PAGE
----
How to Flash Freeze and Fire-roast Peppers and Chiles

September in Michigan is the month when one day could be 85 degrees and the next might be 30… Well, perhaps that describes nearly every month in Michigan but in September and October it is more relevant to people with gardens or anyone that loves fresh locally grown produce because we are watching the weather and hoping that it does frost.  Often times right around the time of the first hard frost… everyone has an abundant of tomatoes, peppers and chiles. Most folks have a bunch of ways to preserve to preserve tomatoes but what to do with the peppers and chiles??  I have a couple really easy ways to preserve peppers for the winter months assuming you have a little freezer space.

In the winter in Michigan, colored bell peppers usually cost $1.50 each and up!  During the season, I can get them for 3/$1 at the farmer’s market or “free” from a garden.  The local ones arguably have better flavor also.  A couple years ago I learned an easy way to flash freeze peppers.  If you freeze enough, all winter you’ll have peppers that are pre-chopped, don’t stick together and are ready to go from the freezer straight into a pan to saute.

How to FLASH FREEZE PEPPERS:

Step ONE: Wash, core and chop, julienne or dice bell peppers.

Step TWO:  Toss them in a bowl with a splash of vegetable or olive oil.  Just enough to very lightly coat the peppers… perhaps a 1/4-1/2 tsp per pepper.  Some people skip the oil all together but I find it helps the peppers freeze separately and not stick together.

Step THREE:  Get a baking sheet (a standard size fits in a normal freezer) and line with non-stick foil. Lay the peppers out in a single layer on the pan.

 

 

Step FOUR:  Put the uncovered pan in the freezer until the peppers are frozen solid.  You may want to stir the peppers a couple times to make sure that none of them stick together.  To be fair, a regular household freezer doesn’t quick freeze them in a “flash” but can take an hour or so to freeze solid.  You can probably get away with a less time if you are in a hurry or leave them in a little longer if you want them to be frozen all the way through.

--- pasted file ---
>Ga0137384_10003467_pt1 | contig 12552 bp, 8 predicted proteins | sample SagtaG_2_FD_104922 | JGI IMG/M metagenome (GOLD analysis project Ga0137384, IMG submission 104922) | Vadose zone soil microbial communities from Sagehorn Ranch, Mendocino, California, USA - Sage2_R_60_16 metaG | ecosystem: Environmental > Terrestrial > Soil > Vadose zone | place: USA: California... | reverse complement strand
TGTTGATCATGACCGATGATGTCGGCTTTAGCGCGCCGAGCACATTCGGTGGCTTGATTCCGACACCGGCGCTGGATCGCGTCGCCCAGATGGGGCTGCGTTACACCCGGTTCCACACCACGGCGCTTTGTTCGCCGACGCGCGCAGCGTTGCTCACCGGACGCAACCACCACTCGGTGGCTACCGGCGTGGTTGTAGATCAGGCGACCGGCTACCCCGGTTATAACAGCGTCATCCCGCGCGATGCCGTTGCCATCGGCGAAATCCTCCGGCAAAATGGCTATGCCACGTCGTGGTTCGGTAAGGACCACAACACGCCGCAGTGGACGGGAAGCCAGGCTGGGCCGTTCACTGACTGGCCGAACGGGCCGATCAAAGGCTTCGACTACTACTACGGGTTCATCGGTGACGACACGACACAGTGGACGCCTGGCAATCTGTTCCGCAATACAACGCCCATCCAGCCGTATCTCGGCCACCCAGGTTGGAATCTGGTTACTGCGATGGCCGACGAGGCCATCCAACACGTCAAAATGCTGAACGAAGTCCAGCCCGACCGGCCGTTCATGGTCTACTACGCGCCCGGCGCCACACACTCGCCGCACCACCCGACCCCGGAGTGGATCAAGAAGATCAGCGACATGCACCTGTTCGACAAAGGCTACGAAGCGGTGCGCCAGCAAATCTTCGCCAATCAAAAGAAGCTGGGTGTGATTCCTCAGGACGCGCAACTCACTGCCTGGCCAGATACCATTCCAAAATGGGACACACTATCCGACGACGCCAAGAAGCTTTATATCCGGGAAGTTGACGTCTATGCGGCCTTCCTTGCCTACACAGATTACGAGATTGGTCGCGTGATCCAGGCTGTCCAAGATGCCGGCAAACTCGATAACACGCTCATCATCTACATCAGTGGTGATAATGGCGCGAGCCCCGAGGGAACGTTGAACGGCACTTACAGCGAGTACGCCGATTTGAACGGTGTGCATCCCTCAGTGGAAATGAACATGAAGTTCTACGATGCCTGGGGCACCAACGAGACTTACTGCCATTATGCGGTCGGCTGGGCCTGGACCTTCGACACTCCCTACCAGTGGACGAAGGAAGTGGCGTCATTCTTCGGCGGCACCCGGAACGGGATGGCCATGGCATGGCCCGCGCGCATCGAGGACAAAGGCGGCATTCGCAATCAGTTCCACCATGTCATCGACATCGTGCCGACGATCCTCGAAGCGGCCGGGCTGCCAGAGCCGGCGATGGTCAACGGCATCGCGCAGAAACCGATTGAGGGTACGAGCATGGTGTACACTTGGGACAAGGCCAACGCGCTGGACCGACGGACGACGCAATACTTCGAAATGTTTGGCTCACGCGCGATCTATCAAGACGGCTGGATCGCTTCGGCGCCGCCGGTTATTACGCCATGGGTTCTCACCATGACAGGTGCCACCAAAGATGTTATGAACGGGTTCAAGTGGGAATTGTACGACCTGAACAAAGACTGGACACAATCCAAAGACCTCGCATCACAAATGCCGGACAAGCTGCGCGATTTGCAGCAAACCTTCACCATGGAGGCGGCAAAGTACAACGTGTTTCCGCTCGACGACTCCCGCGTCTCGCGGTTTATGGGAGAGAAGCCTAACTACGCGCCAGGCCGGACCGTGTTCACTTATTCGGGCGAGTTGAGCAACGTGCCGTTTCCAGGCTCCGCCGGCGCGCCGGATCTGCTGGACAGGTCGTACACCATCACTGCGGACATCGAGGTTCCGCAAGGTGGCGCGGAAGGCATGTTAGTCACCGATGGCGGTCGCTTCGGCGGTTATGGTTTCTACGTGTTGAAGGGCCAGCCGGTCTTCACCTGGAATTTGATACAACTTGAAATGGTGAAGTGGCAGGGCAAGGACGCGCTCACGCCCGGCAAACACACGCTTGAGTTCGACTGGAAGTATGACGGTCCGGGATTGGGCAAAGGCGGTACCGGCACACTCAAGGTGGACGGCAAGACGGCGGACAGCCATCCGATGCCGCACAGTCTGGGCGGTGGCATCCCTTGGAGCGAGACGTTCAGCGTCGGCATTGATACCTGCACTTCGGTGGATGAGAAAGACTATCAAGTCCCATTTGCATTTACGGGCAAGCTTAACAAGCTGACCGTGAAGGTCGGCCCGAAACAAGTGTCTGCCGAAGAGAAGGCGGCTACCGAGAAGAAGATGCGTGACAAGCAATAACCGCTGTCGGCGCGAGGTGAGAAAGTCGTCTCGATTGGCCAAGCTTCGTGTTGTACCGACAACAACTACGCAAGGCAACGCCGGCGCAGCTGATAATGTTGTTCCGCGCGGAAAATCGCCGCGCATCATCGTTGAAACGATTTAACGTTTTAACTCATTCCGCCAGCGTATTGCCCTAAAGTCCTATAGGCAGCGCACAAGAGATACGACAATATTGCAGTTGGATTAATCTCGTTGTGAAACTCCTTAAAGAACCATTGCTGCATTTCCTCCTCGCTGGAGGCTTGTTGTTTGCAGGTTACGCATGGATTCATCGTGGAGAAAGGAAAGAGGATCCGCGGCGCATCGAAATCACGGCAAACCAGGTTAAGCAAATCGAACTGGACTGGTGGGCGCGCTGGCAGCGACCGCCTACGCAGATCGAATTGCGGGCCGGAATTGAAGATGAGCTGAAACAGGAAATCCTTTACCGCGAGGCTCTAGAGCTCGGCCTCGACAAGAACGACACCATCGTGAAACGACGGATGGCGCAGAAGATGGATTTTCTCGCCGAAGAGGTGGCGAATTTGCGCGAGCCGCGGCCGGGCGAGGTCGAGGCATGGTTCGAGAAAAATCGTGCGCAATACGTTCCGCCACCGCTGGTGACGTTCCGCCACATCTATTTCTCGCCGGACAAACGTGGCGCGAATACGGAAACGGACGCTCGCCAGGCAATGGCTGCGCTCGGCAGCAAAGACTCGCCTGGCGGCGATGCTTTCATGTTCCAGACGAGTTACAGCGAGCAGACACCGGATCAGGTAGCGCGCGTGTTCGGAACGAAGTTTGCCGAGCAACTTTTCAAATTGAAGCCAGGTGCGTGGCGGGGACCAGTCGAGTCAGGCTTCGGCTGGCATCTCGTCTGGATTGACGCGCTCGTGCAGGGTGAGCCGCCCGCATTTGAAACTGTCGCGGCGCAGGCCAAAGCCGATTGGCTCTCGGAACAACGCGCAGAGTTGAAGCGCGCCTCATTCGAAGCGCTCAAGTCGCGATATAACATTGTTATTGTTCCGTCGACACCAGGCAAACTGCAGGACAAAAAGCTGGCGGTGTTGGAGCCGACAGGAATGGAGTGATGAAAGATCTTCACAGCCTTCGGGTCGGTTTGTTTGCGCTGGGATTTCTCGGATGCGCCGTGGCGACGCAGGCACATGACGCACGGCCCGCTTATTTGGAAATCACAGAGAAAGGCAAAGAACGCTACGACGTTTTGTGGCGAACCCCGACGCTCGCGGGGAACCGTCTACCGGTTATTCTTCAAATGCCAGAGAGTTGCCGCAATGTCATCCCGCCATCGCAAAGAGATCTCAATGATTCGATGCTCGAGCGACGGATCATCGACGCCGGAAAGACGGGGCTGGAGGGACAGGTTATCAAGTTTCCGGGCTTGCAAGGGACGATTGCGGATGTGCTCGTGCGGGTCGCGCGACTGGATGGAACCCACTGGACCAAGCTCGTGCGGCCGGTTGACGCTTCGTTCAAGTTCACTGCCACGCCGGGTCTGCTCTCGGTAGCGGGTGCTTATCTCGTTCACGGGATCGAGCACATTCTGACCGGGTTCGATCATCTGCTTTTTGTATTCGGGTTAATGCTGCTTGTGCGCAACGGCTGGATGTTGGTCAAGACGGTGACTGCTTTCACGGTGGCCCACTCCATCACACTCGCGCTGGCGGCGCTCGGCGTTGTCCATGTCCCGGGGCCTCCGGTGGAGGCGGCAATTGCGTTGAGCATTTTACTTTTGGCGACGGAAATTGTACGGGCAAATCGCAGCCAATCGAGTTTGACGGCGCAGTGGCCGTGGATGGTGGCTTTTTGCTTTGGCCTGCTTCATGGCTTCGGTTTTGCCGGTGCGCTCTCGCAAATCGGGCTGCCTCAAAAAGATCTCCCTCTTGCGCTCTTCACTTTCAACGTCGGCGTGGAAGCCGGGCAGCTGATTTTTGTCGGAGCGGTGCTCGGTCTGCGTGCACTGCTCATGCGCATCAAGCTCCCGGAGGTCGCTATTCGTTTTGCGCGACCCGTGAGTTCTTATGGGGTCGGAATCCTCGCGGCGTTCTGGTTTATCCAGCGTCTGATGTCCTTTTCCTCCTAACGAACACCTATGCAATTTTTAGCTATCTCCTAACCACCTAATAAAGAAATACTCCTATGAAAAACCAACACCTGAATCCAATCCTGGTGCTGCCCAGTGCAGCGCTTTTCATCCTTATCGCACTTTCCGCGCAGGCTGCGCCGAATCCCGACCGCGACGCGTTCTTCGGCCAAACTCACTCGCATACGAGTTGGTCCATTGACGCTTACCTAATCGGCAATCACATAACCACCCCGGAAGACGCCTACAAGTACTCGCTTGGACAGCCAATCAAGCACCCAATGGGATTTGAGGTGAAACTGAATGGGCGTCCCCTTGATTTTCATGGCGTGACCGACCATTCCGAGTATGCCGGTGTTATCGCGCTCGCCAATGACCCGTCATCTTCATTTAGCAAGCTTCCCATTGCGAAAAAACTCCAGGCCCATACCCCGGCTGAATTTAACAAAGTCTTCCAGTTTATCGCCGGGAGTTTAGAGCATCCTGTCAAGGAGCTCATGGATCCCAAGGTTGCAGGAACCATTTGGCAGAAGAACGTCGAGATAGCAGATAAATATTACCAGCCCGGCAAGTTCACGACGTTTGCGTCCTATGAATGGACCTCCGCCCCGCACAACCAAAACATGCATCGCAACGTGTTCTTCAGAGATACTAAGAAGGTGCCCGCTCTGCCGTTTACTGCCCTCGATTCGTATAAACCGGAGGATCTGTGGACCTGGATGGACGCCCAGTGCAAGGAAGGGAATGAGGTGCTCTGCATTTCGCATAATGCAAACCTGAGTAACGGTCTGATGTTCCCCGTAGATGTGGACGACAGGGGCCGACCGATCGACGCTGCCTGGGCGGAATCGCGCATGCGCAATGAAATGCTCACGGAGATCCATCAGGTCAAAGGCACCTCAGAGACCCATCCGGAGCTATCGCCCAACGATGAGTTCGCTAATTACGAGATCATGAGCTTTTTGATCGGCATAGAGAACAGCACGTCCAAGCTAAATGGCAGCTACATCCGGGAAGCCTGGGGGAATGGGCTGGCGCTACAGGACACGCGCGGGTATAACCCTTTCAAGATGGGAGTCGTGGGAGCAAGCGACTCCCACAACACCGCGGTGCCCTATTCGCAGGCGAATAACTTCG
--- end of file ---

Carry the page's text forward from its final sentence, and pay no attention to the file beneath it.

Step FIVE:  Place the frozen peppers in an airtight container, label them and put them in the freezer. (I usually store them in a freezer bag and use a trick that my mom taught me to remove the majority of the air inside the bag.  Zip the bag shut except for a small portion on the edge of the bag and using a small cocktail straw, suck the air out of the bag and in one motion, remove the straw and zip the bag… or of course if you a have a vacuum sealing machine, that would work too. ;)

 

 

I’ve used this same method with all sorts of peppers, diced or whole chiles, par-cooked morel mushrooms, etc.  The flash freezing technique is actually good for any time you are freezing ingredients, meals or dishes that you don’t want to stick to anything or to fall apart.

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FIRE ROASTING:

The other method that use is fire-roasting.  This works well for New Mexican or Anaheim green chiles, bell peppers, thick skinned jalapenos, etc.  I process a couple bushels of green chiles every season to freeze and often to some roasted bell peppers packed in oil too.

 

Here is my how-video for all sorts of fire-roasting.  (I also use this method to roast and peal tomatoes when I am processing them to preserve.)


Wow! Two blogs in two weeks.  I am on a roll.  Happy Preserving and Freezing! ;)

- dan, Funktified Food

5 thoughts on “How to Flash Freeze and Fire-roast Peppers and Chiles

    • Thanks for reading Janice! I know I already answered this on facebook for you but I’ll post the answer here too just in case someone else has the same question. ;)

      …I have stored fire-roasted tomatoes in the freezer in past years and it “works” but it really isn’t the best way to do it. Because of the high water content, the texture suffers. If you want whole fire-roasted tomatoes, canning is the best way (Fire-roast to remove skins, then follow normal canning procedure)… This year I turned all of my fire-roasted tomatoes into pizza/marinara sauce, chili and tomato juice, which all DO freeze very well.

    • Wow, your red peppers are tunrnig red already? Mine are still woefully green (unless they ripped me off and sold me greens instead of reds) ditto with my cayenne peppers. I got my first red tomato yesterday, which I’m planning on using in a Cobb Salad Muffaletta I’m making tonight. Your garden looks awesome! Who says that one can’t have a nice little garden in the middle of the city?

  1. Looks good. I should put up pics of my gadren as well. It is pretty small, but I made a raised gadren using retainer wall. I had peas, tomatoes, peppers, and some herbs.The peas were producing like crazy until that bad storm when the tornado warnings were going off. The wind blew them all over and snapped the vines so they all died.So now I have some very overgrown tomato plants that have produced about 30 nice red tomatoes so far.

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